By BUUMBA CHIMBULU
ZAMBIA’S steel production has dropped by 150,000 per year following unreliable supply of electricity.
Universal Mining and Chemical Industries Limited (UMCIL) had reduced production of the commodity at its Kafue Steel Plant by 150,000 tonnes annually.
Kafue Steel Technical Director, Julius Kaoma, said low production of the commodity would affect its increased demand due to infrastructure development in Zambia.
Dr Kaoma was speaking during a public hearing on ZESCO’s application to adjust electricity tariffs by an average of 113 percent.
“Since 2015, we have been running at a shortfall because we cannot produce the 250,000 tonnes of steel per year but we are only producing 100,000 tonnes of steel and yet the country needs steel following infrastructure development.
“The situation is that we have put up an integrated iron and steel plant so we can reduce the cost of steel but the mining and beneficiation plant are not operating because power supply is not reliable,” he said.
Dr Kaoma explained that the steel plant was only operating for 12 hours considering the prevailing economic conditions such as shortage of electricity in the country.
Zambia, he warned, risked having shortage of steel soon should the current situation continue.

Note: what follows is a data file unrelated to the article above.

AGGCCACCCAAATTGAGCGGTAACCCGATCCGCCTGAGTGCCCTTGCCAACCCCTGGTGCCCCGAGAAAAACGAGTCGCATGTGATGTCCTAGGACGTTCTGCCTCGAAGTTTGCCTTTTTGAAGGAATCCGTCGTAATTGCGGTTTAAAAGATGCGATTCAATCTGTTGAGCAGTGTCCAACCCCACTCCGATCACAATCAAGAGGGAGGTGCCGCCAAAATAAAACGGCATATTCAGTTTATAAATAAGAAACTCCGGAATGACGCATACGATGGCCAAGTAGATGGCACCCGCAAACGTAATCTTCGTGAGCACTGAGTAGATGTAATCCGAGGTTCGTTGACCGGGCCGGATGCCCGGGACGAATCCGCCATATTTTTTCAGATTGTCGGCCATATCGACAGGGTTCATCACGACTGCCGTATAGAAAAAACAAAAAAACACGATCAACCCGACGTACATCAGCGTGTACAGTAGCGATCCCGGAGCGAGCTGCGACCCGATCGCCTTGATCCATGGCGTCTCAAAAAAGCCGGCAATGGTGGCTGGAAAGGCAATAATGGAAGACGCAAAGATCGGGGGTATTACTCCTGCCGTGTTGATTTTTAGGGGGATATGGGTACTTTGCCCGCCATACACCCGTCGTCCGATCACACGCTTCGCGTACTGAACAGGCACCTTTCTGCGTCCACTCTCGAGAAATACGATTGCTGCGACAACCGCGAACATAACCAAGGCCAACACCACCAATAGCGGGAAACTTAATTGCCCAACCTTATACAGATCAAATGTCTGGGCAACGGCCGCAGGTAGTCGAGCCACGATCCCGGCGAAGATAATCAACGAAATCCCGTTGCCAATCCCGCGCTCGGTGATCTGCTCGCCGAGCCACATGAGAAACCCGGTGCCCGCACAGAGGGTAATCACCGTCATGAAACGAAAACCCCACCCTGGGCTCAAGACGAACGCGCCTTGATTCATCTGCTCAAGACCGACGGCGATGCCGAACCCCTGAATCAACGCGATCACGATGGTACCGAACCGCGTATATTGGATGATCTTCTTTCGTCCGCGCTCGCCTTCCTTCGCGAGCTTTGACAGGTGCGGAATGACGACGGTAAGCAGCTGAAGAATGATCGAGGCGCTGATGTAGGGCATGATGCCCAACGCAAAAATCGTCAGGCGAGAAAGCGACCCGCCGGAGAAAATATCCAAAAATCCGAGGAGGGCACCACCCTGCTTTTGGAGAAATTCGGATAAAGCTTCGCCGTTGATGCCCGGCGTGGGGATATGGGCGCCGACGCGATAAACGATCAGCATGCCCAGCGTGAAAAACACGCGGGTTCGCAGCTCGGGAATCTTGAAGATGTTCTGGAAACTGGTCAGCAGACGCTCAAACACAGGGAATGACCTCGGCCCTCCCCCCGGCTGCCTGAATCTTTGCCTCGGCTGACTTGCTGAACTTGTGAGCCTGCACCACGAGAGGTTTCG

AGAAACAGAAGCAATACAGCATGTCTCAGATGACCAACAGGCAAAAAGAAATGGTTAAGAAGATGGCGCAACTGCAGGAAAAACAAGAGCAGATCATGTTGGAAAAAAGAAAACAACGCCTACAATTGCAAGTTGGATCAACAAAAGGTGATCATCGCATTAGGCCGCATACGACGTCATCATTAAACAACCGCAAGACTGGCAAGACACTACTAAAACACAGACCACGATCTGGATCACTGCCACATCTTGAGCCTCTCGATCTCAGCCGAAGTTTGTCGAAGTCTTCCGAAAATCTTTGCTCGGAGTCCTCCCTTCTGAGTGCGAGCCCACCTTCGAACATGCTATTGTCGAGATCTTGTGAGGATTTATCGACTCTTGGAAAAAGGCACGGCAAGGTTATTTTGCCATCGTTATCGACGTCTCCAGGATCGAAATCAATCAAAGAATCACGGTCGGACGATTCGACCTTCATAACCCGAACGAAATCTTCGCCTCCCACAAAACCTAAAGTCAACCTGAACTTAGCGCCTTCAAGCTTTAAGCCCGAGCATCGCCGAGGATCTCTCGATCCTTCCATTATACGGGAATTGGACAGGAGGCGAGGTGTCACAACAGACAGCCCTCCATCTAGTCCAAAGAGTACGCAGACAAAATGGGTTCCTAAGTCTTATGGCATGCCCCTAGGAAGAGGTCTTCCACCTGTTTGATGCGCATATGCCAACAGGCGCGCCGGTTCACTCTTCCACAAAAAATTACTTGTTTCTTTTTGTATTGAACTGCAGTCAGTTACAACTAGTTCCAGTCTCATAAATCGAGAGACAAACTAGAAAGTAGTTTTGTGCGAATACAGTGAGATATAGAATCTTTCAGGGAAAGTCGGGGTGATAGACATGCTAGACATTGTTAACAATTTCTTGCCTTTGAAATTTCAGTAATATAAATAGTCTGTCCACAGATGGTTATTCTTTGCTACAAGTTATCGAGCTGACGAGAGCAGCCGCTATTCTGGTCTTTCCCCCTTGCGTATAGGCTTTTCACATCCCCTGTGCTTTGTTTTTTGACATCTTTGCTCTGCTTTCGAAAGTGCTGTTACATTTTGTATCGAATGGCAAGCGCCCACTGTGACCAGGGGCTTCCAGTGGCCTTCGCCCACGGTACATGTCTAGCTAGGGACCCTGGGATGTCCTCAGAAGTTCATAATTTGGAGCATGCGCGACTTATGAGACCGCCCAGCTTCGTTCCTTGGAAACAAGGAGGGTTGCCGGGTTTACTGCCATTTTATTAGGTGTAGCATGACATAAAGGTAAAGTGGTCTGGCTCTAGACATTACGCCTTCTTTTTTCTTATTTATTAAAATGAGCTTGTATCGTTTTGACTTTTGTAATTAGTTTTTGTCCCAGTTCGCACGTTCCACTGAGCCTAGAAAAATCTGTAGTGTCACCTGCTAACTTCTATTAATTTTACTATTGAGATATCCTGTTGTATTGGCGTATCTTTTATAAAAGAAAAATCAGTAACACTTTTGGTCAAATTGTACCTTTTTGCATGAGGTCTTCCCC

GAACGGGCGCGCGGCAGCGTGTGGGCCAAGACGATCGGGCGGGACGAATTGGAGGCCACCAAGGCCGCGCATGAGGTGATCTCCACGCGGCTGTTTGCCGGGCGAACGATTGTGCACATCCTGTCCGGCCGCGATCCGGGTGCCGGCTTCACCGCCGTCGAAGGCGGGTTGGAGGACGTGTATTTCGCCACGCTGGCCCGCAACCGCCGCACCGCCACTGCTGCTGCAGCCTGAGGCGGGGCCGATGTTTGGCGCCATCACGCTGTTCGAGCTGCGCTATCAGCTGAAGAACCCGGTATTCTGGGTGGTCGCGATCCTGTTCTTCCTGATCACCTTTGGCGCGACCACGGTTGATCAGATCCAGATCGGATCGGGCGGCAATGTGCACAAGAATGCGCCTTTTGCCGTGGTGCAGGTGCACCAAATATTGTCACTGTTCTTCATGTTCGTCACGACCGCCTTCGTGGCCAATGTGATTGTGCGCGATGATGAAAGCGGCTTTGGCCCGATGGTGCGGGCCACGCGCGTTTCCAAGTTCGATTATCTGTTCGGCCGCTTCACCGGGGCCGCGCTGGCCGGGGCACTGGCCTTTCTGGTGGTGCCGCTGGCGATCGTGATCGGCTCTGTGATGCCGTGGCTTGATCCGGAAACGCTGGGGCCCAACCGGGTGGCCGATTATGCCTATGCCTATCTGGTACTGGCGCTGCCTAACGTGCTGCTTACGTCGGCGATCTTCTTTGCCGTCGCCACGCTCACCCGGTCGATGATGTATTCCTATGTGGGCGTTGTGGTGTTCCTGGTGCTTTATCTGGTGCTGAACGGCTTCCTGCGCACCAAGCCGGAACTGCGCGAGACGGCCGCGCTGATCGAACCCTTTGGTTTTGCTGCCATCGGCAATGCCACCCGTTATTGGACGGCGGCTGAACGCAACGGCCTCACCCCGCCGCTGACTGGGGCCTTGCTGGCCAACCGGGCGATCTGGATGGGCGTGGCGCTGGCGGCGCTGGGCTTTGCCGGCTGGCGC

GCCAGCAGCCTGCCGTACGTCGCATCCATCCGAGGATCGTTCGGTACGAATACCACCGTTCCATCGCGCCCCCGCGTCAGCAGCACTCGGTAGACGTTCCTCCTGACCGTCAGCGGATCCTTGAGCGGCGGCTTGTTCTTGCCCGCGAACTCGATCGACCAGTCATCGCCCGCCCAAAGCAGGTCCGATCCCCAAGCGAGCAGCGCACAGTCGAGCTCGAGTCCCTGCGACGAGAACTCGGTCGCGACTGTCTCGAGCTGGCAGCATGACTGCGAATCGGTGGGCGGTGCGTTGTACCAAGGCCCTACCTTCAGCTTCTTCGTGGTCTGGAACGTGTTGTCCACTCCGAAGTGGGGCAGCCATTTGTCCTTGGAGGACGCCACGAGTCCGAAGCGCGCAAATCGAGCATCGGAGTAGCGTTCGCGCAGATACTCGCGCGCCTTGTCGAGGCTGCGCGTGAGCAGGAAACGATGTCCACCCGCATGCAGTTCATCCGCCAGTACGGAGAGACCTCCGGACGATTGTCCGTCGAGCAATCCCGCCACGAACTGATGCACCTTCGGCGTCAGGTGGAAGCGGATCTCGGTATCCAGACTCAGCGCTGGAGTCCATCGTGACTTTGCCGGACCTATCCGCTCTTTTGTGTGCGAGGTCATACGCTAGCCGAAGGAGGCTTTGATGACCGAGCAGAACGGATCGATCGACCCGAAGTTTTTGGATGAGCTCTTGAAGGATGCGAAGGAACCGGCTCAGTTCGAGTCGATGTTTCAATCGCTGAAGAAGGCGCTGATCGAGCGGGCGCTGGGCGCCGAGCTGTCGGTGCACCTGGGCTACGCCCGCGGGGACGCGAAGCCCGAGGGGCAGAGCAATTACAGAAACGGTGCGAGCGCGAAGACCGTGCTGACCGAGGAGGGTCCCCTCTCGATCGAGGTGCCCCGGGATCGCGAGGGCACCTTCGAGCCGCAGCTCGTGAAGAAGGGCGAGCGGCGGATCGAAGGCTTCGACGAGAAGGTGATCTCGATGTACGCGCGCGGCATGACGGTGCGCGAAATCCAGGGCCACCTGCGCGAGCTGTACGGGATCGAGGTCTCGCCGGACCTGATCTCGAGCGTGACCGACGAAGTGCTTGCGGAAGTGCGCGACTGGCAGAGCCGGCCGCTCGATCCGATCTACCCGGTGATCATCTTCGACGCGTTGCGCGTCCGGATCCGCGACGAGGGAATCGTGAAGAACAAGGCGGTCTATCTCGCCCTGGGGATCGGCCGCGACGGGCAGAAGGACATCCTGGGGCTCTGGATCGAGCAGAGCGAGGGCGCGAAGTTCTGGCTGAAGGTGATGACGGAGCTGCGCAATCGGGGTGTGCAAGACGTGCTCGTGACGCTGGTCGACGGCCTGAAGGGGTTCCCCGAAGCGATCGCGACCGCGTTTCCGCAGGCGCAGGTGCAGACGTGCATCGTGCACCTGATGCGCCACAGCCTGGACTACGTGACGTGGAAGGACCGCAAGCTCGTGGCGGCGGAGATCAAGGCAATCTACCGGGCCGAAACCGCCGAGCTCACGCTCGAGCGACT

Dr Kaoma stressed that the steel plant operated on a 35 megawatts of power and that it needed full power supply.
“We have major infrastructure development and they are buying the steel from us, by increasing tariffs, its means the bottom line is to close the plant.
“This will mean we do not have a supply of steel providing low price and when we import, it will be very expensive. The tariff is not sustainable for us,” Dr Kaoma said.
ZESCO Acting Managing Director, Webster Musonda, said the worsening fiscal position of Zambia had led to international financiers of new power generation projects demanding higher returns on Investment.
He said the cost of power from new generation infrastructure was much higher than the cost of generation from old depreciated power plants.
Mr Musonda indicated that as the proportion of generation from new power plants increased to meet the rising demand, the overall cost of electricity generation rose.
“This means that the selling prices has to rise to keep the sector sustainable and enable it to continue growing along with the economy,” he said.